4 April 2012
Venue: Lecture Theatre B5, Owen G. Glenn Building (The University of Auckland Business School), Grafton Rd
Host: Professor Jeffrey M. Masson
In 1981, Professor Jeffrey M. suggested in a talk in New Haven that a key theory Sigmund Freud had developed in 1895 and later repudiated - the so-called seduction theory – may have been valid after all. This talk scandalised the Freudian orthodoxy, as reported in Time, Newsweek, and The New York Times. In this lecture Masson returns to problematise spiritual, charismatic and powerful individuals of all persuasions, before elaborating on his discovery of the unpublished letters by Freud. The subsequent uproar, Masson’s disenchantment with therapy, and his turn to research on animals are all recounted here. The discussion will conclude by discussing whether animals have emotions different or beyond our own, and can possibly help shed light on the origins of human violence.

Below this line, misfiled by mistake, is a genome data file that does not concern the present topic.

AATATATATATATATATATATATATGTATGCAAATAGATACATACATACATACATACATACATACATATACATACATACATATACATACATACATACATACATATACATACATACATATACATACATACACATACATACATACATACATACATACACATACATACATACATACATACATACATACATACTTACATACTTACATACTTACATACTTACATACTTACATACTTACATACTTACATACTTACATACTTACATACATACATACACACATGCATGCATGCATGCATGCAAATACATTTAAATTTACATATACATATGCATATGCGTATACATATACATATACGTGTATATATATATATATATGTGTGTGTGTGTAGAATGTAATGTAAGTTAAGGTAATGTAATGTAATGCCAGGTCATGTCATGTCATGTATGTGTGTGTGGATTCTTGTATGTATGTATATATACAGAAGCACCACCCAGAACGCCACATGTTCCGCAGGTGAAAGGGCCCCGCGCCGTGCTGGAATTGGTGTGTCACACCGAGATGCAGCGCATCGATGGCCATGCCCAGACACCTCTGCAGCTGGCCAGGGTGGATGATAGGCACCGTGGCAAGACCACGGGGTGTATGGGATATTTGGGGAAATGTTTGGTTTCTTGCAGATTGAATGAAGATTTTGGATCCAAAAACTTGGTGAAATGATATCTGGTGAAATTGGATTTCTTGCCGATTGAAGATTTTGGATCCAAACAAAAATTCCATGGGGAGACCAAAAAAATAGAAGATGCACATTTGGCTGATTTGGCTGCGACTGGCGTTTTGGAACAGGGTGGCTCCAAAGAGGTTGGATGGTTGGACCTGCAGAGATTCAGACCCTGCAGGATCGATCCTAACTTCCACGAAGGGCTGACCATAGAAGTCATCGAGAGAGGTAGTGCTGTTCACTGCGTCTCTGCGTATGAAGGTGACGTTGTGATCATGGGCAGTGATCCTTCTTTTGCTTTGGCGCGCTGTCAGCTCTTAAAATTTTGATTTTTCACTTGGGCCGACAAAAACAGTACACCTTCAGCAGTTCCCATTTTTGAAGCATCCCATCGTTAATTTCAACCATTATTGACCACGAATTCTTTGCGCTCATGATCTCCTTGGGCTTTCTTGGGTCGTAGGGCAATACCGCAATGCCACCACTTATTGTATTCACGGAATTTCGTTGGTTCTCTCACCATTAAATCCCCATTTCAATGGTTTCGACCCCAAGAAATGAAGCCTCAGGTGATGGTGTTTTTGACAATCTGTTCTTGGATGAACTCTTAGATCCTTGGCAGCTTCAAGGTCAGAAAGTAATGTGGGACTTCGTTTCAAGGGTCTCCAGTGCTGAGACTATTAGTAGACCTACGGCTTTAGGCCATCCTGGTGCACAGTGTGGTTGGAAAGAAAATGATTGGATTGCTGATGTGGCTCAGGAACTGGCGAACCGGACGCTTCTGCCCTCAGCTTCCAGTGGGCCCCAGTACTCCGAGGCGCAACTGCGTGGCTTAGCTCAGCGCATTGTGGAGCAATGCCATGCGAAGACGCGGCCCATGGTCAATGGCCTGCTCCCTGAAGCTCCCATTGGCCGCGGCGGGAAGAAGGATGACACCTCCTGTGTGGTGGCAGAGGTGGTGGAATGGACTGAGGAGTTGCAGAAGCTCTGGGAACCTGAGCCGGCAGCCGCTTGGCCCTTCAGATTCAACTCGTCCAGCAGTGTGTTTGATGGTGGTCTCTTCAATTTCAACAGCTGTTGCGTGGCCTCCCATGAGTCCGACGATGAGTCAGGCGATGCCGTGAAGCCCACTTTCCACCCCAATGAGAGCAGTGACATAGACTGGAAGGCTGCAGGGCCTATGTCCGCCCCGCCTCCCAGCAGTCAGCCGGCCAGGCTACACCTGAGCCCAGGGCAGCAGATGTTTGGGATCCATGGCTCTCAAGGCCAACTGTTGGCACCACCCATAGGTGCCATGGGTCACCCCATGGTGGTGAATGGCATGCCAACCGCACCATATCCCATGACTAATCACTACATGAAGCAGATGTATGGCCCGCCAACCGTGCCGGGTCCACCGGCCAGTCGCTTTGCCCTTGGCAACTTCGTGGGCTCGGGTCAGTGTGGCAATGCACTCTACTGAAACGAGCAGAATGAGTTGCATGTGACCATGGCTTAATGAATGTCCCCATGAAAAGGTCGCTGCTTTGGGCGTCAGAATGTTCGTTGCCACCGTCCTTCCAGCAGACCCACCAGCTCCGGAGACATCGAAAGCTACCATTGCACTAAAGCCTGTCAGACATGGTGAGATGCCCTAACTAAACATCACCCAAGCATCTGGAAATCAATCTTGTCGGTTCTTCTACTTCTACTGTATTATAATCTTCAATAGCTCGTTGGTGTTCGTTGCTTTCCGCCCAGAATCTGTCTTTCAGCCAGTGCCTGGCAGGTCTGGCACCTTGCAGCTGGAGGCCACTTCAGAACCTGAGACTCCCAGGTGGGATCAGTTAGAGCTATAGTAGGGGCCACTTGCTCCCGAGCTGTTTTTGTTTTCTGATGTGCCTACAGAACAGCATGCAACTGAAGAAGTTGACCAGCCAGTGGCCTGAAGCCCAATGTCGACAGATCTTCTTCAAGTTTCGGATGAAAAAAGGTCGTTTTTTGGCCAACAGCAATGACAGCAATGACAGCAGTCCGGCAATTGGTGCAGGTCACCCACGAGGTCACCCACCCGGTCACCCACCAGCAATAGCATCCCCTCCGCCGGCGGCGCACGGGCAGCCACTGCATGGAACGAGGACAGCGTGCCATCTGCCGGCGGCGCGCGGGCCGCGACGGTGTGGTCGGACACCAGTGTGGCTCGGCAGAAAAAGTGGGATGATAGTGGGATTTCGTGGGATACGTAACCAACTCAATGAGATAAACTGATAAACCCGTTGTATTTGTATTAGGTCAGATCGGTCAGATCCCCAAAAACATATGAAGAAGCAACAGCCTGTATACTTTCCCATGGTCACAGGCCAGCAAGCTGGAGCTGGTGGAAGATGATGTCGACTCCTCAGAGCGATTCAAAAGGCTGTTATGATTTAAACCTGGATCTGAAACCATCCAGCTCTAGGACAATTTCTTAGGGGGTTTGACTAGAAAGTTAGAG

Professor Masson has previously been a professor of Sanskrit at the University of Toronto and the Projects Director of the Freud Archives. He has since given up psychoanalysis for the world of animal emotions. Two of his books, When Elephants Weep and Dogs Never Lie About Love, have been New York Times best-sellers. His latest book is Dogs Make Us Human.